Fraudsters made £7m profit by bulk buying then reselling concert tickets


Fraudsters made £7m profit by bulk buying then reselling concert tickets

Fraudsters who made £7m in profits by using special software to buy thousands of concert tickets then resold them at vast prices have been convicted in the first case of its kind.

Peter Hunter, 51, and David Smith, 66, used a sophisticated computer programme to make high speed purchases, acquiring £4m worth of tickets from primary seller websites between June 2015 and December 2017.

The pair, who live together in north London, then sold them on at vastly inflated prices on secondary seller websites such as Viagogo. They made a total of £10.8m from the sales.

Artists whose concerts they profited from included Gary Barlow, Coldplay and The Killers, as well as television shows including Eurovision, The X Factor and Strictly Come Dancing.

Hunter and Smith were today found guilty of three counts of fraudulent trading and one count of possessing an article for use in fraud following a three-month trial at Leeds Crown Court.

This is the first time bulk ticket resellers have been successfully prosecuted in the UK.

It comes after National Trading Standards, the consumer watchdog, began investigating bulk reselling on the internet – an industry worth around £700m – in 2017.

Jonathan Sandiford, prosecuting, previously told the jury that Hunter and Smith were “dishonest fraudsters motivated by greed”.

They bought around 1,000 tickets every 72 hours and advertised them on secondary seller websites almost immediately.

To disguise their bulk buying, which is not permitted by many websites, they used 97 fake names linked to 88 addresses. These identities were linked to multiple email addresses, credit cards and mobile numbers.  

The practice has been criticised for edging out genuine punters who want to see performances and making them pay much more to obtain tickets.

Hunter, who used to be a chef, said he realised how lucrative it was when a waitress he worked with asked him to buy four Madonna concert tickets for her, as she didn’t have a credit card.

He ended up buying 10 for £50 each and sold them on for double the price using eBay.

He and Smith advertised Ed Sheeran tickets online for almost three times their face value, buying up more than 1,000 for £79,000 and reselling them for £222,000.

Ben Douglas-Jones QC, who represented Hunter during the trial, argued that his client was a trusted and reliable seller who provided a valuable service to people who missed the often very slim window of opportunity to buy tickets on primary seller websites.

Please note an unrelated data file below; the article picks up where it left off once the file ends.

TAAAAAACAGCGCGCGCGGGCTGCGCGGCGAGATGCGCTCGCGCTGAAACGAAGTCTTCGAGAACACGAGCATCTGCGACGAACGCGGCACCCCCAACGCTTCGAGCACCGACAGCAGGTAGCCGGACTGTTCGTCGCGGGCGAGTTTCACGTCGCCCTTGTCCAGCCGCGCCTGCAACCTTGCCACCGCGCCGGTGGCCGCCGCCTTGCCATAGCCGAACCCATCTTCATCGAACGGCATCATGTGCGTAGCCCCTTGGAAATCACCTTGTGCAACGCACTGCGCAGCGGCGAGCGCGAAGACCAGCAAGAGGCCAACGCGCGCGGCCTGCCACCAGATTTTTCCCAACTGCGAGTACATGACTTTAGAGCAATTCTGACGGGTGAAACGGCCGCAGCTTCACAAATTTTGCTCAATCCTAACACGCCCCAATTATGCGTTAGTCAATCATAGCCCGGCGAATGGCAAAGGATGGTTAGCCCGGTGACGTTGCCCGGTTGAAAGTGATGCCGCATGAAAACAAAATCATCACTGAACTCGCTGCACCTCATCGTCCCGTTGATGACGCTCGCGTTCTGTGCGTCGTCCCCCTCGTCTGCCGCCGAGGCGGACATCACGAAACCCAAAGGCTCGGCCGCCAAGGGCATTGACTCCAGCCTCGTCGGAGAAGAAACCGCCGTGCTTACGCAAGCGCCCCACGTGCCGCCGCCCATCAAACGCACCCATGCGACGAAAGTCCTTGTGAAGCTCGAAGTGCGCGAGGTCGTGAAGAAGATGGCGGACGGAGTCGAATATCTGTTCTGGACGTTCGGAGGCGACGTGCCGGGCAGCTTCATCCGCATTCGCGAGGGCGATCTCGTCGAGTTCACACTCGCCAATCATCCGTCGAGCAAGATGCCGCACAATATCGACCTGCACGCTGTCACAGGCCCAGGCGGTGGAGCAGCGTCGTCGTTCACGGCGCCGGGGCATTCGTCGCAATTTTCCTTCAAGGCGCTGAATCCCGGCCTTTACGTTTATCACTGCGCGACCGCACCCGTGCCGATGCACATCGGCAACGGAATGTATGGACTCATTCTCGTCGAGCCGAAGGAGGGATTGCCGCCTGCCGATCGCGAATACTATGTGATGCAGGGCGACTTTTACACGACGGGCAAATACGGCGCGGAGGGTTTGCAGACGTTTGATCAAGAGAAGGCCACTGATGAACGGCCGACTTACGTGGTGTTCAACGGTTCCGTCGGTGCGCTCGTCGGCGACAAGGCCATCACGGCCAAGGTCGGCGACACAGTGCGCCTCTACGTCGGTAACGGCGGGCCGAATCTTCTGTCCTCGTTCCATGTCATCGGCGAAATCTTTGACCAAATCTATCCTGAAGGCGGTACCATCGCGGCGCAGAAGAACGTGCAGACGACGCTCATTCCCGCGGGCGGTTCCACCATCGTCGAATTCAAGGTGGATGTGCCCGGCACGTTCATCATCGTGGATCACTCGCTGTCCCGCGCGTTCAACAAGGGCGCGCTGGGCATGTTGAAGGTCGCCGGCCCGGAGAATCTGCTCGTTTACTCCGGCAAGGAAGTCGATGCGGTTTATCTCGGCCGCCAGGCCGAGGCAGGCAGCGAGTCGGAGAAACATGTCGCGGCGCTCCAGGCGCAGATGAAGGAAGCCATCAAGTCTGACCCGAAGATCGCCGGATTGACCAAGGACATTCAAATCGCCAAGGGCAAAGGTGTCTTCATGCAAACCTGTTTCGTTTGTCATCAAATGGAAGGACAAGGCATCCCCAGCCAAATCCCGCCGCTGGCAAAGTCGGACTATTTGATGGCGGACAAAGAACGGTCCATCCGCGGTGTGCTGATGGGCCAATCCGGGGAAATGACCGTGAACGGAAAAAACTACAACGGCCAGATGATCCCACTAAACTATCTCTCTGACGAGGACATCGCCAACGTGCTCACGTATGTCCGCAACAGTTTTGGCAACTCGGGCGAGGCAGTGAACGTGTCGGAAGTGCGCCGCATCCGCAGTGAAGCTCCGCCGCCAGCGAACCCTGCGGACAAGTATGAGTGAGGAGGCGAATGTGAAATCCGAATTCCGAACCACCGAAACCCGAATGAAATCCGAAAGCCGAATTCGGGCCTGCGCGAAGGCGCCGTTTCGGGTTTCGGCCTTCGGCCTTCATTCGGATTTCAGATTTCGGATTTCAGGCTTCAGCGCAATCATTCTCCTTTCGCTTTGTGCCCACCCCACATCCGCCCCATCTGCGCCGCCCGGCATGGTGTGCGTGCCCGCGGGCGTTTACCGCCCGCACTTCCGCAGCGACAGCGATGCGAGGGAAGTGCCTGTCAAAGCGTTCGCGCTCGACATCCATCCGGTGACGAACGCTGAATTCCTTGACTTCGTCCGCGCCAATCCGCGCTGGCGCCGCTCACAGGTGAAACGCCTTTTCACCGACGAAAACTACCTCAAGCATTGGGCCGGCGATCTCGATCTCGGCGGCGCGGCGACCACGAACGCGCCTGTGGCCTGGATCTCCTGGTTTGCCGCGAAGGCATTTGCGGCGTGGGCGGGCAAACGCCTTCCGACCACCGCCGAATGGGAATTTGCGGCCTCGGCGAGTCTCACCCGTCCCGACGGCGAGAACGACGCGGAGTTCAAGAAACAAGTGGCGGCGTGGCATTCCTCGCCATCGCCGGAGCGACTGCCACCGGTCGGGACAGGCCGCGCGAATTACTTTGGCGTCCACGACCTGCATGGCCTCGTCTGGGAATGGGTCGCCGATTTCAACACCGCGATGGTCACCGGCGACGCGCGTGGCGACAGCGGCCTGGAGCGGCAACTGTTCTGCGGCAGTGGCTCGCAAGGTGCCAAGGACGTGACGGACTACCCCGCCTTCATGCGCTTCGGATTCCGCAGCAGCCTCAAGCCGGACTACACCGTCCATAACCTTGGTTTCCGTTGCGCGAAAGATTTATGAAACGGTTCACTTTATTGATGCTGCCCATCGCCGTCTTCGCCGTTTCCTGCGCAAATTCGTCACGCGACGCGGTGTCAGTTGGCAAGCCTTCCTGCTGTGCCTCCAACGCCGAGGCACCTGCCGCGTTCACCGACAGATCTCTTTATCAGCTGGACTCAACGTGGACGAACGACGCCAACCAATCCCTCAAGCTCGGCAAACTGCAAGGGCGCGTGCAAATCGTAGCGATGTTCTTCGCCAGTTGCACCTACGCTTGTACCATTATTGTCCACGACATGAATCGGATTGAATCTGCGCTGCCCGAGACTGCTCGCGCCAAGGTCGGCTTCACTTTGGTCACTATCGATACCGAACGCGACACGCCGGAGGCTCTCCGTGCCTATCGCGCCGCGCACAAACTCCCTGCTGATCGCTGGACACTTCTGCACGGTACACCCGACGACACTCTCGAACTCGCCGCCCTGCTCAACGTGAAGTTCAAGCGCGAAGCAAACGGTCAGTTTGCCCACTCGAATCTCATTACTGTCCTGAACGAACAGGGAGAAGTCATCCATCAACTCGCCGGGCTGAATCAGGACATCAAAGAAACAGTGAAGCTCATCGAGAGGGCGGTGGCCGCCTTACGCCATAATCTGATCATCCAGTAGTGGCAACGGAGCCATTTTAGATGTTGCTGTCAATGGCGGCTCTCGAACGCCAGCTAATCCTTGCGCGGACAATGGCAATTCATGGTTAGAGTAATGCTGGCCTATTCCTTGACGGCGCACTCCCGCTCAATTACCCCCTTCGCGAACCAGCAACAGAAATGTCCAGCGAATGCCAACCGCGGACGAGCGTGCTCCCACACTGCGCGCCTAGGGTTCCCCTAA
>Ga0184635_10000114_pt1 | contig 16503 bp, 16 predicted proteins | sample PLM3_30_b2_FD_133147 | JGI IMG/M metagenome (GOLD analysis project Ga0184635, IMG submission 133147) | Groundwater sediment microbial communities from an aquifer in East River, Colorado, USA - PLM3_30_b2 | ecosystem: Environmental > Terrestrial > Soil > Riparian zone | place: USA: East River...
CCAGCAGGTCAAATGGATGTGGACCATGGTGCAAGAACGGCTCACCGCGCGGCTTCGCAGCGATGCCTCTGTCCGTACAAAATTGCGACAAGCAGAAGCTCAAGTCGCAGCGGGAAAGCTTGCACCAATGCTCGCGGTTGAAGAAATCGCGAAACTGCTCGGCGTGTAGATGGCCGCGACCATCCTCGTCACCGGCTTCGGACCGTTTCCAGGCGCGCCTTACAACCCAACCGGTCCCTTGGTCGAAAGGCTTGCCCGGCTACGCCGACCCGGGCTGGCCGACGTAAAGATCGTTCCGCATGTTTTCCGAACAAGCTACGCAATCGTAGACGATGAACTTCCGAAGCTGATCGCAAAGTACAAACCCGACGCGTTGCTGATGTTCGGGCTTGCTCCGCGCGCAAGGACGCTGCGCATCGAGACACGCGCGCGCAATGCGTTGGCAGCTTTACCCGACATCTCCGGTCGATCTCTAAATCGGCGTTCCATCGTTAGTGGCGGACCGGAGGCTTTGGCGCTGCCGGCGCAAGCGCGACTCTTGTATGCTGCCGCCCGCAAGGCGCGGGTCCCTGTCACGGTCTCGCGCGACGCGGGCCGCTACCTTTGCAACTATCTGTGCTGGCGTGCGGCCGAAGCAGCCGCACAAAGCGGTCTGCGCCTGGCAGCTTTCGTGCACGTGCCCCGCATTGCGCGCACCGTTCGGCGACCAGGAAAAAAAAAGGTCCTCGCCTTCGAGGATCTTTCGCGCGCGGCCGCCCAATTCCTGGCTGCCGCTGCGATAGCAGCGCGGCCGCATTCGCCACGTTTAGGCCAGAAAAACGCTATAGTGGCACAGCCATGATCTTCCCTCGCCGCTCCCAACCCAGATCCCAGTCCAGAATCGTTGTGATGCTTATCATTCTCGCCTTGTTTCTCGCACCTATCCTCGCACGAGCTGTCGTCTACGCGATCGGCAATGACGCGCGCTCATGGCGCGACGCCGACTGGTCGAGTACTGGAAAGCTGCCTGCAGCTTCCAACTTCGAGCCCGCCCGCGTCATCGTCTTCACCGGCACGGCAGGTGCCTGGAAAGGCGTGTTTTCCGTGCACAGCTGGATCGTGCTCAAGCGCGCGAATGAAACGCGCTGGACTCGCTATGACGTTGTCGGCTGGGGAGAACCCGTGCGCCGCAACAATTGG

Mr Douglas-Jones told the jury: “We live in a society where things are bought and sold. They are only sold at a price which people are willing to pay for them.”

Hunter and Smith, both of Crossfield Road, north London, will be sentenced on Feb 24.

Experts react to landmark case

Lord Toby Harris, chair of National Trading Standards, said: “Millions of people spend their hard-earned money on tickets such as music concerts and sporting events each year.

“Buying a ticket in good faith and then discovering it is part of a dishonest fraud can be deeply distressing and can have a considerable financial impact on consumers.

“This is a landmark case for National Trading Standards and should reassure consumers that the fraudulent practices of secondary ticket sellers will no longer be tolerated.

“I hope this prosecution leads to a step-change in the secondary ticketing market, making it easier and safer for consumers buying tickets in the future.”

FanFair Alliance, which campaigns against illegal ticket touting, said the case shone a light on the “murky world of secondary ticketing”.

Adam Webb, campaign manager, said: “We strongly suspect Peter Hunter and David Smith are not exceptional, and that other suppliers to these sites may also acquire tickets by unlawful means – no questions asked.

“Given the outcome of this case, it is now urgent that National Trading Standards are resourced to increase the scope of their investigations, and for the Competition & Markets Authority to apply further scrutiny towards the secondary ticketing market overall.”

Jonathan Brown, chief executive of The Society of Ticket Agents and Retailers (STAR), said: “Today’s verdict sets a hugely significant and useful precedent in the fight against ticket fraud.

“Our members worked closely with National Trading Standards to compile the evidence used to secure the conviction and we are pleased they were able to play a role in protecting ticket buyers.”

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